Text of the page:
Top 10 Black history movies


courtesy of IMDb

A majority of films lack the true struggles and experiences of the Black community. Out of the short amount that recognize these hardships, several unfortunately lack accuracy when portraying the lives of the minority. These 10 movies show the realistic struggles of African-Americans that other films continuously ignore.

Tori Altamirano, Reporter

For the first time in cinematic history, Edwin S. Porter directed a movie starring the first African-American lead to ever appear on screen. He ignored the current stereotypes that implied African-Americans could only represent roles such as Tom, coon, buck, mammy and mulatto. “The Railroad Porter” was released in 1912 and stands as the first film with an all-Black cast. These movies started a trend of African-American representation in films all over the world.

10.”Hotel Rwanda”

In 2004, Terry George directed this historical drama film which starred Don Cheadle as Paul Rusesabagina. This movie documented Rusesabagina’s efforts to save his family along with over 1,000 Tutsi and Hutu Rwandan refugees in the Belgian-owned hotel, The Hôtel des Mille Collines

9.”Malcolm X”

Spike Lee directed the historic film, “Malcolm X” which came out in November of 1992. This movie tracked the spiritual journey of a charismatic, Black, Muslim teacher, preacher and activist.  

8.”Hidden Figures”

Directed by Theodore Melfi, “Hidden Figures” tells the true story of three brilliant African-American women. The women, Katherine Johnson, Dorothy Vaughan and Mary Jackson used their intelligence to help advance the US in the Space Race.

7.”The Help”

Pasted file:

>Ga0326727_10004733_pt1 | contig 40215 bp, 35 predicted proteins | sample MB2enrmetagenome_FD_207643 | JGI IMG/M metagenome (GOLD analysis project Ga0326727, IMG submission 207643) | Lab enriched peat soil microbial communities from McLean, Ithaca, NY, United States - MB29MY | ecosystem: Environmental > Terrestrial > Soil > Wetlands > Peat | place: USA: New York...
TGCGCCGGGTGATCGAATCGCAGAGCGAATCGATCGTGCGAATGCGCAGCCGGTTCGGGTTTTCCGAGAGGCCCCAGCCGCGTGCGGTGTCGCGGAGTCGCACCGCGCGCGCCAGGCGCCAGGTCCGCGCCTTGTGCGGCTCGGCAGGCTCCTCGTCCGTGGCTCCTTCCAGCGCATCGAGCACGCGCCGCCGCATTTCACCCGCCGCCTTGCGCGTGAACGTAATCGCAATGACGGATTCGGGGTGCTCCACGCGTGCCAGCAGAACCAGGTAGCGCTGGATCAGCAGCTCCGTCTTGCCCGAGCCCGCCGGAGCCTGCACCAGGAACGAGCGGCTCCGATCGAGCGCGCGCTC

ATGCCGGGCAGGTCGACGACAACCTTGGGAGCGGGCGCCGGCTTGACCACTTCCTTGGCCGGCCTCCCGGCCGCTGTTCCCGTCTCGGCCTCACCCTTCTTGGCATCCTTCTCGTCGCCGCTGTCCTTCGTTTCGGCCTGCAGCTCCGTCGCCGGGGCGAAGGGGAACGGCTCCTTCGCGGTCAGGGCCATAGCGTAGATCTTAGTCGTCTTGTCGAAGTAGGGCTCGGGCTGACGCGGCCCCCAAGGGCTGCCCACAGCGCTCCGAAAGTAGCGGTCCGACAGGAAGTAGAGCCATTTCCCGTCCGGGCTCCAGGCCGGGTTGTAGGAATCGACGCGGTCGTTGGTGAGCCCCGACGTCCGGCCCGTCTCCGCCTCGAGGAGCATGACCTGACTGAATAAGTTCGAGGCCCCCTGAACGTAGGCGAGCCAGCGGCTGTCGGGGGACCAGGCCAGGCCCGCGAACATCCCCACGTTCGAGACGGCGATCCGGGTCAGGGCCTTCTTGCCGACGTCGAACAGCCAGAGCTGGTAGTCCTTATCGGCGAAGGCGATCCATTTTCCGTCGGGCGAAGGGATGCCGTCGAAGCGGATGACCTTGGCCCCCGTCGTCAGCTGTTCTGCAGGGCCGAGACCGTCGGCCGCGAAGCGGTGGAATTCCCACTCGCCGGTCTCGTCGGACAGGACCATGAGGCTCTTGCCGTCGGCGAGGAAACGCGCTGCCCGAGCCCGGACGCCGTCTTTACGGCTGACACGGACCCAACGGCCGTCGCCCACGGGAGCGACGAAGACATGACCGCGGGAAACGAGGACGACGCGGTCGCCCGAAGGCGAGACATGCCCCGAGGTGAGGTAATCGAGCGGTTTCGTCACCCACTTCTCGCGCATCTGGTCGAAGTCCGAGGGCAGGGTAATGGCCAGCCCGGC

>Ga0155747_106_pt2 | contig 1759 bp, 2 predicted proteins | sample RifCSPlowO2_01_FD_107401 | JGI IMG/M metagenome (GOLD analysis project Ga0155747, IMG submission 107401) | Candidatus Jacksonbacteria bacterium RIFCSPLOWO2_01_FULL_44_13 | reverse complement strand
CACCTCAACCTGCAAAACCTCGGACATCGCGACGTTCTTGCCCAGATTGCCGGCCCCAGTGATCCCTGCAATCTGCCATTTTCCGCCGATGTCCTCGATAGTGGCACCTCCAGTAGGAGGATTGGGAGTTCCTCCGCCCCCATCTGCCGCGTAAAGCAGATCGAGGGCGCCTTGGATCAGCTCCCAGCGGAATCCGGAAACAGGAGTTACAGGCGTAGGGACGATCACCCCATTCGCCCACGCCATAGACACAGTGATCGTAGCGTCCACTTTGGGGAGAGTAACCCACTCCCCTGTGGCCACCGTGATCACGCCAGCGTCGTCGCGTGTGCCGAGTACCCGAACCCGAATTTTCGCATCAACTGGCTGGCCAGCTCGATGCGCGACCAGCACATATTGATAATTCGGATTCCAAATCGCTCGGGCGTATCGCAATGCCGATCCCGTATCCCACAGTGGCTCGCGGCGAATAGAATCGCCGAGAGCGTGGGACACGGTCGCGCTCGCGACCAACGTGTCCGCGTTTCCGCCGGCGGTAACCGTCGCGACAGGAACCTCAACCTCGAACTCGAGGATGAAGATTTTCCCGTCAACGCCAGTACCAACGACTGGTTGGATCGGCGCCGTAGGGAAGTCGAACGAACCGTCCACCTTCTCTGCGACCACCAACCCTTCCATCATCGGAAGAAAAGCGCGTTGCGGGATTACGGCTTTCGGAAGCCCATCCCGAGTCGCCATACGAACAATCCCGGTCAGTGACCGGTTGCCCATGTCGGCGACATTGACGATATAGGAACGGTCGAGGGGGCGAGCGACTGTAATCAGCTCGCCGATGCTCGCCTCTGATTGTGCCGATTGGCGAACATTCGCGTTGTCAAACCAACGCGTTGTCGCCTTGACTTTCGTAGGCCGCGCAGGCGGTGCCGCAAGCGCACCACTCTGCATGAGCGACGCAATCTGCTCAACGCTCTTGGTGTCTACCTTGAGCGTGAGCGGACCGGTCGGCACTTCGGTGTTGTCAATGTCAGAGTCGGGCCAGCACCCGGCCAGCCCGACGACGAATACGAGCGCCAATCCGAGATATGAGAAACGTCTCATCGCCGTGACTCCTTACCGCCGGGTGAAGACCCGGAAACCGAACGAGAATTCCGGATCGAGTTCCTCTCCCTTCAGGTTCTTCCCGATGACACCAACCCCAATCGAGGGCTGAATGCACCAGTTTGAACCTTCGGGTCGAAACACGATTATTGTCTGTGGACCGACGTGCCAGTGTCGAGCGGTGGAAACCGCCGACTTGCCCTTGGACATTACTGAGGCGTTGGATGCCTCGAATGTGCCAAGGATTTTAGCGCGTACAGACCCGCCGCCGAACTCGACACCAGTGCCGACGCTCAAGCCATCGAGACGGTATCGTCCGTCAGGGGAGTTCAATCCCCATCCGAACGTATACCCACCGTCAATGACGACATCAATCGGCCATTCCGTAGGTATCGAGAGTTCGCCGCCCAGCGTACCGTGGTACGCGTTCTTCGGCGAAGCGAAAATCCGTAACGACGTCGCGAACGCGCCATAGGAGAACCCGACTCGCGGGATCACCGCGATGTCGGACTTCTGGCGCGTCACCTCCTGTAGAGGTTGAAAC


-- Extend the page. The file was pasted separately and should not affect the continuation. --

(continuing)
“The Help” explores the ways racism pervaded every aspect of life in the 1960s. The movie includes subjects from the Jim Crow laws that sanctioned discrimination and segregation as official policy to casual conversations between middle-class white women. 

“I am currently reading ‘The Help’ and I truly believe it does an amazing job at displaying the different perspectives [on] what life was like during the civil rights movement in the South.” sophomore Zaria Dunn said.


Harriet” shows the true story of African-American abolitionist and social activist, Harriet Tubman. The film details the way Tubman saved people and her use of the Underground Railroad, which consisted of a network full of antislavery activists and safe houses.

5.”A Raisin in the Sun”

A film centered on a play written by Lorraine Hansberry revealed the effects of racial prejudice on the fulfillment of an African-American family’s dreams. Daniel Petrie sets the movie in the aftermath of World War II as the family faces their own war against racism in their hometown.

4.”The Hate U Give”

Based on a book by Angie Thomas, this film tells the story of a teenage girl who tries to survive in an era full of racism, police brutality and activism. The story begins in the modern world, encouraging young colored viewers to watch and relate.

“The hate you give is my favorite movie that truly represents African Americans. It covers racism and other sensitive topics that society tends to shy away from. You can learn a lot from this movie as well as learning more about Black culture and how our community gets treated or viewed,” sophomore Najalae Griffith said.

3.”I Am Not Your Negro”

This documentary represents the journey into Black history that connects the civil rights movement to the Black Lives Matter movement. The film also questions Black representation in Hollywood and beyond. 

2.”4 Little Girls”

This film perfectly documents the bombing of the 16th Street Baptist Church in Birmingham, Alabama in 1963. The guilty Ku Klux Klan members ended the lives of Addie Mae Collins, Denise McNair, Carole Robertson and Cynthia Wesley.


“Passing” tells the story of a light-skinned African American woman, Irene Redfield. Redfield’s life falls apart after seeing a childhood friend of hers living the life of a white woman. This friend built an entire life existing as a white woman, but in truth identifies as an African-American.


The Black community greatly appreciates movies that represent the realistic history and trauma African-Americans endured. These movies display African American experiences and allow people of all ethnicities to embrace and educate themselves while watching.